2 bedroom terrace in London’s east end (E1): £800,000/ 989 sq.ft–99,88 sq.meters on 2 floors..small gardens (front and back), 1 small bathroom, small but very nice kitchen.
    OK London is expensive (£75 million for a 9000 sq ft apartment by Hyde Park, £42.5 million for a laneway house, also around 9000 sq ft. no garden and the land is leased).

    Lyon -France…not far from Metro-Vancouver in importance..
    468 000 € 3 bedroom house, 90 sq.meters on 2 floors. 140 sq. meter garden, partly used as car parking. 1 bathroom, 2 shower rooms.
    There are bigger houses, similar in size to those in Vancouver, for over 1 million Euros and up..

    New Japanese wood frame houses, 3 -4 bedrooms, around 80-100 sq. meters on 2 or 3 floors, no garden, a very tight car parking by the house entrance, feet from the neighbours’ houses on 3 sides, are around $cad 1/2 million

    Red frog

    June 30, 2015 at 11:24 pm

  5. I’d love to know more about this ‘Corrigan hates wires’ thing. When was there a proposal to extend the trolley-lines into Burnaby? Are there handy documents?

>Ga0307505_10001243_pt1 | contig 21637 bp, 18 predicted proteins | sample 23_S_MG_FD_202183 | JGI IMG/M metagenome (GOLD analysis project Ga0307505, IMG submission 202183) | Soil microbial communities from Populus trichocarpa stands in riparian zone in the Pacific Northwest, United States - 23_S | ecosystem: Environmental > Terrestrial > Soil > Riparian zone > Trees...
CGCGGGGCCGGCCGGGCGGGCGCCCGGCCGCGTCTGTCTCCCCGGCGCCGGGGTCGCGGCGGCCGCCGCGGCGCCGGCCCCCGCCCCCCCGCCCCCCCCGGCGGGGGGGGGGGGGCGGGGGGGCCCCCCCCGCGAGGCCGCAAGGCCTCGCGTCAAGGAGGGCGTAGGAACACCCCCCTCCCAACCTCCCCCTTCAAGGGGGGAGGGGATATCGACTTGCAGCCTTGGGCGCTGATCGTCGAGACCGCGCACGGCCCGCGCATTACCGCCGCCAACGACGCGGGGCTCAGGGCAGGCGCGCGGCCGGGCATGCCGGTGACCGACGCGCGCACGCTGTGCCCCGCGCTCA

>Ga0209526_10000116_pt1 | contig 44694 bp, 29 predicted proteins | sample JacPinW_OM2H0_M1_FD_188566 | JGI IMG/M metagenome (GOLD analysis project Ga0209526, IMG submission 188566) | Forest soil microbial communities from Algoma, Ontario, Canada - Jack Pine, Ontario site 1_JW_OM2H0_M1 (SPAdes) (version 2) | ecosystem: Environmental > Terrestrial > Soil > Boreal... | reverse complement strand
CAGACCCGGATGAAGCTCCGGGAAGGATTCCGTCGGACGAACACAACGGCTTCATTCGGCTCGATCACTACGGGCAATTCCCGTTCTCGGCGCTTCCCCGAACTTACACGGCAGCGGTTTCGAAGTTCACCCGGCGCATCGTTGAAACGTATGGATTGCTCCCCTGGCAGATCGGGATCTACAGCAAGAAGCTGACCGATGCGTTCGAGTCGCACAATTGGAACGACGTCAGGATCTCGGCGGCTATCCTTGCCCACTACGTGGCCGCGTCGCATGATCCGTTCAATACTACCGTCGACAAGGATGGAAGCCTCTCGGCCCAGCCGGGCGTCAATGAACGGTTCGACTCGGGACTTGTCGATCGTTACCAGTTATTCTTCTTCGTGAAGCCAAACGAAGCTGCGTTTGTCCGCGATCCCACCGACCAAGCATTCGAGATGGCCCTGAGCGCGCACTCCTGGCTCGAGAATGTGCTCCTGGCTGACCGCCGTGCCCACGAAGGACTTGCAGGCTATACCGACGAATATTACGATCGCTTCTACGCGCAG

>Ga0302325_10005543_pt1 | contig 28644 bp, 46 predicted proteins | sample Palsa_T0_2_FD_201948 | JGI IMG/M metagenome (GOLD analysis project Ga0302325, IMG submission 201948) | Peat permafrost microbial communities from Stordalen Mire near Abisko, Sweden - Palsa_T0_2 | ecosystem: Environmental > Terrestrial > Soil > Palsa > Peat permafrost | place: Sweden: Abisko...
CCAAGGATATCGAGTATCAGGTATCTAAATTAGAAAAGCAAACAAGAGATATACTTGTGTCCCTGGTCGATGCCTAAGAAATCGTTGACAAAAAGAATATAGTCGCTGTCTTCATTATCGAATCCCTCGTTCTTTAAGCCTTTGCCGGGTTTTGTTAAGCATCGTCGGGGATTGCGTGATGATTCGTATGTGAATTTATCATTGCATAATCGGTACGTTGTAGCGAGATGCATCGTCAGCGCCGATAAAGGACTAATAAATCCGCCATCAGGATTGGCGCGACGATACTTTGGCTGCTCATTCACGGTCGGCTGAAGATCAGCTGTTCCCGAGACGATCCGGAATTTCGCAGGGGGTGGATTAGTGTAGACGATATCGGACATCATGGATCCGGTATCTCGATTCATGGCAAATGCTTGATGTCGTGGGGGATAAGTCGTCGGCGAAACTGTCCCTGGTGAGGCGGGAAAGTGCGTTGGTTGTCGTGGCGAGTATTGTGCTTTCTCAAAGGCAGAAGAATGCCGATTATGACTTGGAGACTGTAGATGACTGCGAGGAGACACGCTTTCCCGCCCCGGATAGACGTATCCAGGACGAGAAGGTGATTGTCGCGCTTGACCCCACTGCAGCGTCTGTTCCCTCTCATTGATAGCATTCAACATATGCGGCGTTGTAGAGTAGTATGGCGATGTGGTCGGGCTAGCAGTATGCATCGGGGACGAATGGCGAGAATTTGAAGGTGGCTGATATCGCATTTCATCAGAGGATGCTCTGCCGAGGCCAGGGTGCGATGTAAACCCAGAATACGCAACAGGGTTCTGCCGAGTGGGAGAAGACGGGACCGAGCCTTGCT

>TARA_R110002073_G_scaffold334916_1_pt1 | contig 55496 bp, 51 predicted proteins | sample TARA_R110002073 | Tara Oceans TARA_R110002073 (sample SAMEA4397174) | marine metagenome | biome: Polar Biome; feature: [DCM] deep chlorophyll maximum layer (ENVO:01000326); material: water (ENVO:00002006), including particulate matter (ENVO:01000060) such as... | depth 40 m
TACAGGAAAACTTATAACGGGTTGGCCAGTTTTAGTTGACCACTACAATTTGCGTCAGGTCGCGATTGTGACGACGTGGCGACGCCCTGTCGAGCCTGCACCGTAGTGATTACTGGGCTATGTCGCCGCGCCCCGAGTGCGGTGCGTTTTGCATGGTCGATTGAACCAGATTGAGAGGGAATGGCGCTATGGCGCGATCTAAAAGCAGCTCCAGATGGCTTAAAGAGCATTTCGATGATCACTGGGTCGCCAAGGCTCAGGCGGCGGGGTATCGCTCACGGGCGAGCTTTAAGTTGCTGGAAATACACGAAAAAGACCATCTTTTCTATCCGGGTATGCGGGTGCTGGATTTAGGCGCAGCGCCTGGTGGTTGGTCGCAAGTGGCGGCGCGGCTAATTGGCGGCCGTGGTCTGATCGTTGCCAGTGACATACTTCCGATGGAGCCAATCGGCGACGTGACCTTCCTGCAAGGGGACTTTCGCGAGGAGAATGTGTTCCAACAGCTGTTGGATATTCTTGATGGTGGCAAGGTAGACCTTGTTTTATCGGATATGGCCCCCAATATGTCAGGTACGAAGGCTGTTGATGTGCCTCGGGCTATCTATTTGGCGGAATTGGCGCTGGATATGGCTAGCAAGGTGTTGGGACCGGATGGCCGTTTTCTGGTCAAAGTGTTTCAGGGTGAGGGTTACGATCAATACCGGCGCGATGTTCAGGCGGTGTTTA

Brendan Dawe

    July 4, 2015 at 11:35 am

  6. I doubt there are documents now. I worked for BC Transit at the end of last millennium. I looked at the trolleybus network and noted that the termini of many trolleybus routes were not destinations so much as city boundaries. Actually that equally applies to some conventional bus routes to this day. It seemed to me also when I looked at matching up bus route needs to the the new Millennium Line stations we could sensibly change one or two routes. The clearest example is the #9 terminus at Boundary Road. Extending that route from Boundary Loop to Gilmore or Brentwood stations made sense in terms of possible transfers. In fact it still does. While trolley overhead does not come cheap (the back of the envelope figure I used at the time was $1m per kilometre) the payback is in customer convenience. Unfortunately, no-one believed then that translated into revenue. The idea went nowhere – and has not been revived. You can also attribute that to the “not invented here” syndrome: Service Planning resented any “guidance” from Strategic Planning. And I heard that Corrigan didn’t like the idea either. Of course he would not have spoken directly to me: I was far too low on the totem pole.

    Stephen Rees

    July 4, 2015 at 12:33 pm

  7. Ah ,that makes sense. Thanks for filling in.

    I’ve long thought that Boundary Loop and Kootenay Loop seemed rather glaringly short of anyone’s destinations.

    Brendan Dawe

    July 4, 2015 at 9:23 pm